Breaking the Stigma: Book to Movie Adaptations

Over New Year’s, I went to see The Hobbit with some friends.  I know that there has been some criticism of the adaptation for, among other things, becoming three long movies despite being shorter than any Lord of the Rings novel.  Probably thanks to the fact that I haven’t read the book since my father read it to me twenty-five years ago, that fact didn’t get in the way of my enjoyment of the movie.

However, for me (and for many readers out there), book-to-movie adaptations have a difficult climb into respectability.  First, I’ve already met these characters and know what they look like and how they sound.  And despite all that forethought, casting agents rarely (okay never) come banging down my door to see which actor will fit best into my vision.  Second, movies don’t have the same amount of time that books do to tell a story.  Inevitably, one of my favorite scenes gets cut, shortened or robbed of its power because all the rest of the scenes around it were either cut or shortened.

Overall, this contributes to adaptations seeming to me either mediocre or downright terrible.  Today, however, I thought I’d celebrate a couple movies which have managed to move from bad to truly wonderful.  One I count as even better (gasp) than its print counterpart.

That movie is Bridget Jones’s Diary.

I have a confession to make about this one: I hadn’t read the book before I saw the movie.  I had no preconceived notions, no scenes that I loved, loved, loved.  I did go in with eternal, well shall we say “adoration” for Colin Firth playing the role of anyone named “Darcy.”  And the movie lived up to those expectations.  It was just so wonderful and endearing that I couldn’t help loving it.  There’s such a campy spirit to it that’s underlaid by something very real.  I fell in love with Mr. Darcy all over again.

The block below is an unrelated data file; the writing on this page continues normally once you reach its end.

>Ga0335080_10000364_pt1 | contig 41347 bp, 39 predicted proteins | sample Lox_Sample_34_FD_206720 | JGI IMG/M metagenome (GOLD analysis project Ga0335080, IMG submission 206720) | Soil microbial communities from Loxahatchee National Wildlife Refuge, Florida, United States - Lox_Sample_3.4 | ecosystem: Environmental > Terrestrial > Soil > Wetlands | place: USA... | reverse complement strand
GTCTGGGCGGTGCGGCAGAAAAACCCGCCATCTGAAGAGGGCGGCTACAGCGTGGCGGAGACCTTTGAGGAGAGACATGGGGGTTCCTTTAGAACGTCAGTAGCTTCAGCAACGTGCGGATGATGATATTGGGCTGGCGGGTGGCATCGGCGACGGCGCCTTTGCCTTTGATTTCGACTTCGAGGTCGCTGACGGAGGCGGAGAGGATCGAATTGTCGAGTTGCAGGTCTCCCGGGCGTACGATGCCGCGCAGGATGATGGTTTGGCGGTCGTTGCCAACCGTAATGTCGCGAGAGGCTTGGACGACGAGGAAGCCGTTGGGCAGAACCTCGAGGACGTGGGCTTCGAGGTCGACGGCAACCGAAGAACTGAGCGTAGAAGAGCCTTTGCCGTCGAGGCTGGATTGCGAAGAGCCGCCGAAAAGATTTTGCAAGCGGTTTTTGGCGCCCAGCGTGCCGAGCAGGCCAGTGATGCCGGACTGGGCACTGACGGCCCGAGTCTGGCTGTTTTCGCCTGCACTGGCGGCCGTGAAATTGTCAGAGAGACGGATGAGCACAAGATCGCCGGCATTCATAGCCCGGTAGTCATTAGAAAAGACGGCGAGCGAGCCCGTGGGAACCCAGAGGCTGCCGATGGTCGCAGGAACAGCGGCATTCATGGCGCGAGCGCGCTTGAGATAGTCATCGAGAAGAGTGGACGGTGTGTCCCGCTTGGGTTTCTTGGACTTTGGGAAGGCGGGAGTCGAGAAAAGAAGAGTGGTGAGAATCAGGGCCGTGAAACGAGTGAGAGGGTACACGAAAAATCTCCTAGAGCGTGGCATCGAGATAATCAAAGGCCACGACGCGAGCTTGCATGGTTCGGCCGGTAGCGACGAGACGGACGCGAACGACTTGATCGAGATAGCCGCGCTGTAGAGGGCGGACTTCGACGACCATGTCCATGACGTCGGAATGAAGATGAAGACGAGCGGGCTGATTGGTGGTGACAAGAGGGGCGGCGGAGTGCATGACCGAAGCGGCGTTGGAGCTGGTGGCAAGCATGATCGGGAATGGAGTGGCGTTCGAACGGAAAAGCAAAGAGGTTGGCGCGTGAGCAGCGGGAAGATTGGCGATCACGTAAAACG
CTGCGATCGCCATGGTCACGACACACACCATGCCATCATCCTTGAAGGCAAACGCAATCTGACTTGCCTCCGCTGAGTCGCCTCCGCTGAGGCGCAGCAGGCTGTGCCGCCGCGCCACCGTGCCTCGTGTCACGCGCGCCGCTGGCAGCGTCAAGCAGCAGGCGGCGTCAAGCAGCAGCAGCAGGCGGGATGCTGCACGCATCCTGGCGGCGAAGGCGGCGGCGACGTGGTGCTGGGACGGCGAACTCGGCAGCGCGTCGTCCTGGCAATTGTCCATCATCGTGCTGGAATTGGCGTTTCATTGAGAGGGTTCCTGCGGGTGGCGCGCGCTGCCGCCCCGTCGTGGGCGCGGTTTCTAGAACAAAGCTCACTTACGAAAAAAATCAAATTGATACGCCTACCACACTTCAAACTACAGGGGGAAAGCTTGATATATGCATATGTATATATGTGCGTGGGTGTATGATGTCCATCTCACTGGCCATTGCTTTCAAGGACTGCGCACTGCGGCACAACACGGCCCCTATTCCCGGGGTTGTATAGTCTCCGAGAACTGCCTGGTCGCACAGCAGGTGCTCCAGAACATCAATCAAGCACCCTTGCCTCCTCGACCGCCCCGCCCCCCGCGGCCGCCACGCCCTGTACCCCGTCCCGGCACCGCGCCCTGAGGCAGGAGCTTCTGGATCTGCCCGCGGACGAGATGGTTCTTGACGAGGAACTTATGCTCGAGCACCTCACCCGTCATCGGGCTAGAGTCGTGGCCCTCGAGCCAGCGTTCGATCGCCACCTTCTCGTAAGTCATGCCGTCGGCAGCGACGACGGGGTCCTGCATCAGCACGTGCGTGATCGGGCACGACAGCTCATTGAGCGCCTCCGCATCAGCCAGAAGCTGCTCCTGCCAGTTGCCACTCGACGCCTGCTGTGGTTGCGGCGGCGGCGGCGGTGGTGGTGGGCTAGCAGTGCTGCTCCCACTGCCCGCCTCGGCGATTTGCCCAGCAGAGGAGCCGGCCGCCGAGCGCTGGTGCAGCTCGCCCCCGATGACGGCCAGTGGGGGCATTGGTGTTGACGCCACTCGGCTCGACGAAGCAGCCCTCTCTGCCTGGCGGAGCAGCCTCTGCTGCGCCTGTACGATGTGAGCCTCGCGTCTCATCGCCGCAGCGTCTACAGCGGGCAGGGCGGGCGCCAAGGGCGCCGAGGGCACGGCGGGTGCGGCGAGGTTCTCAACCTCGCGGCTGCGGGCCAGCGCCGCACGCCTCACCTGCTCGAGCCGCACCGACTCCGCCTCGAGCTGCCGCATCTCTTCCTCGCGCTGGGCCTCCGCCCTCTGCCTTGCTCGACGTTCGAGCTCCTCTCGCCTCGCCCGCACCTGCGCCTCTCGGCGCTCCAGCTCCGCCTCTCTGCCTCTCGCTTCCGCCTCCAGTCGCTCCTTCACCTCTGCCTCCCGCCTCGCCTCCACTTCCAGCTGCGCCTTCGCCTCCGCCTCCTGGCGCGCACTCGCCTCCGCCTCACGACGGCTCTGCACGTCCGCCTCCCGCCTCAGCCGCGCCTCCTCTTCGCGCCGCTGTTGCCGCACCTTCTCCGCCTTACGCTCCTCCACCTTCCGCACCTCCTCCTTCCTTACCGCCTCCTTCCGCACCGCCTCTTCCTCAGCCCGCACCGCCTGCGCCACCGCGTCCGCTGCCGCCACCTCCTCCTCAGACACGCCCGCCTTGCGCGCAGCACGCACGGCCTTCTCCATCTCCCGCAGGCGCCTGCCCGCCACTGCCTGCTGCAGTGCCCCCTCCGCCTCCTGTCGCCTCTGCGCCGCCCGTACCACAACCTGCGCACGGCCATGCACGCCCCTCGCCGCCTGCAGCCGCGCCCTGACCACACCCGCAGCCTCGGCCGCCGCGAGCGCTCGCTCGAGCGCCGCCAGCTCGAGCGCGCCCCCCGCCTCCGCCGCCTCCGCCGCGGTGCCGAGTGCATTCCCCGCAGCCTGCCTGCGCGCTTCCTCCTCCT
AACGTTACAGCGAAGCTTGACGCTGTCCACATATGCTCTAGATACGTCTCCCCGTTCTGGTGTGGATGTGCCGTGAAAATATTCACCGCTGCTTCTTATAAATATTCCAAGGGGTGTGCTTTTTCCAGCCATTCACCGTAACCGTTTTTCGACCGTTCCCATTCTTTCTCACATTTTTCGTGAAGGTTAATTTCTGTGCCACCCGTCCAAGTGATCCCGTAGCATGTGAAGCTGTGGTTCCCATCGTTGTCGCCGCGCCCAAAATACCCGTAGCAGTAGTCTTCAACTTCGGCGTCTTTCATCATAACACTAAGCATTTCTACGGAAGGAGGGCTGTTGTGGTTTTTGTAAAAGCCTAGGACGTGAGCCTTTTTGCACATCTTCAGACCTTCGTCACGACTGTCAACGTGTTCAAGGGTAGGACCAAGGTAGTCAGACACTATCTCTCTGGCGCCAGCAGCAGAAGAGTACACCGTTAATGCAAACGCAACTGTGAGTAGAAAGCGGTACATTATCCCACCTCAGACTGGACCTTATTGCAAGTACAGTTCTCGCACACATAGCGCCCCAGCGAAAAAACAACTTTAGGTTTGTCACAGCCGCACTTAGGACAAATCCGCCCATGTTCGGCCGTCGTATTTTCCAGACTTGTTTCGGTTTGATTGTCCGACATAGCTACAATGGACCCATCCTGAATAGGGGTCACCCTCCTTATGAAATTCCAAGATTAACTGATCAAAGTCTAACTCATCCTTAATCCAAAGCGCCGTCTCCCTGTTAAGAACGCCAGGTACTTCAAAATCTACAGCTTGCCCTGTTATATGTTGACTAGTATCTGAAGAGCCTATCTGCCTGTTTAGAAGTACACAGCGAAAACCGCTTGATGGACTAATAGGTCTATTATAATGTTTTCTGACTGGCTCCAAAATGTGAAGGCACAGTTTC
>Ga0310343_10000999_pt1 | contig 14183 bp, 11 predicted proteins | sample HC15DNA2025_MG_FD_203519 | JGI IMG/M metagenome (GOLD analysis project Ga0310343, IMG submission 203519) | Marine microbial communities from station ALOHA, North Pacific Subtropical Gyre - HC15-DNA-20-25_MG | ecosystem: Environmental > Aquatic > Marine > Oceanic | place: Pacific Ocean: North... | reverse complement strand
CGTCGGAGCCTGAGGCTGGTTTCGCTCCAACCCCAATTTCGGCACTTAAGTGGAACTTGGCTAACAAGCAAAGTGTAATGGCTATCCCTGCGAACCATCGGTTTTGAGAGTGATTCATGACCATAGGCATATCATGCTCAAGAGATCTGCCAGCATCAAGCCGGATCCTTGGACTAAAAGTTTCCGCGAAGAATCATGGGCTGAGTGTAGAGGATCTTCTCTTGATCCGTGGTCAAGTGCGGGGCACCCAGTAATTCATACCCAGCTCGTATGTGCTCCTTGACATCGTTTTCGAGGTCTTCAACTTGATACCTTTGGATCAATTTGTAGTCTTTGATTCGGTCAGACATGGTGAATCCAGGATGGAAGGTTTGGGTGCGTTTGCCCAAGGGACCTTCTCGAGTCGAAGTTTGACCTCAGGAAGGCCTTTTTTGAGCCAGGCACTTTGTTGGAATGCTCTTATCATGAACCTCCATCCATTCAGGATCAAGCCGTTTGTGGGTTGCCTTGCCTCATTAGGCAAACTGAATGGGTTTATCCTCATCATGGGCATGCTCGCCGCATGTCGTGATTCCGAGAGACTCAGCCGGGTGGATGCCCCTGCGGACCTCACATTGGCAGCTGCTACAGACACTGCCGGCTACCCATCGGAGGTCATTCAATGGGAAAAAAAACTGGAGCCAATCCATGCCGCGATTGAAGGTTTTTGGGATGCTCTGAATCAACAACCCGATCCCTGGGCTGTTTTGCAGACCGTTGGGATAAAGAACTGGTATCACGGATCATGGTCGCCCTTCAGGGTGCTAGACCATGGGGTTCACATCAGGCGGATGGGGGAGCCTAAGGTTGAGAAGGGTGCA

Filled with all this love for the movie, I hied myself over to my local bookstore to pick up the book.  I made it through, but just barely.  The book lacked the same sense of fun that the move possessed in spades.  I was deprived of some of my HEA (happy ever after), and the writing style just didn’t work for me.  Oh well, there had to be one, right? (By the way, we’ll just not mention Edge of Reason here, and it’s for the best.)

The second movie that I love, unabashedly, is Anne of Avonlea.

It’s kind of pathetic.  I’ll admit it.  I read every single Anne of Green Gables book voraciously as a child.  This movie doesn’t closely resemble any of those books.  It pulls pieces from about four of them, instead of committing to a single one.  And I’ll never get over their never making a real, true Anne of the Island movie (my first introduction to romance novels there).  But somehow, this adaptation works.  It throws off all the bowlines and charges directly into the face of its critics.

The reason I think that it works is that it retains the essence of the characters I loved so much.  It didn’t try to give a faithful adaptation of each and every scene; rather, it created almost an alternate universe for the characters to inhabit.  And unlike author LM Montgomery, the movie gives Anne the published novel we so crave for her.  I can’t help but love that.

So do you agree or disagree?  Do you have movies you’d add to the list?

 

Also, on another note, the series on “Exploring Romance and the Modern Woman” over at USA Today’s Happy Ever After blog has continued.  Links to parts two and three:

Part Two

Part Three

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5 Responses to Breaking the Stigma: Book to Movie Adaptations

  1. Jada Bradley says:

    I loved the “Anne of Green Gables” series too! They made great casting choices. And you’re right–she did have a more fulfilling writing career in the movie version.

  2. Liz says:

    I agree with you about Bridget Jones’s Diary. I saw the movie, loved it and wanted to read the book. I don’t think I made it through the first two chapters – you made it much farther than I did.

  3. I like my adaptations to capture the essence of a book, so in that vein I enjoyed the ‘Time Travelers Wife’ adaptation (though Rachel McAdams was a poor casting choice) and I liked ‘The Notebook’ (where McAdams was properly cast). I don’t like it when they stay too close to the plot and lose the character development. For instance, the newer ‘Pride and Prejudice’ jumbles some stuff around while staying very true to the characters of Lizzie, Jane, Bingly and (to a lesser degree) Darcy. I second your thoughts on Diaries and Gables. ‘Sisterhood of the Traveling Pants’ was another I enjoyed – but I’m a YA sucker.

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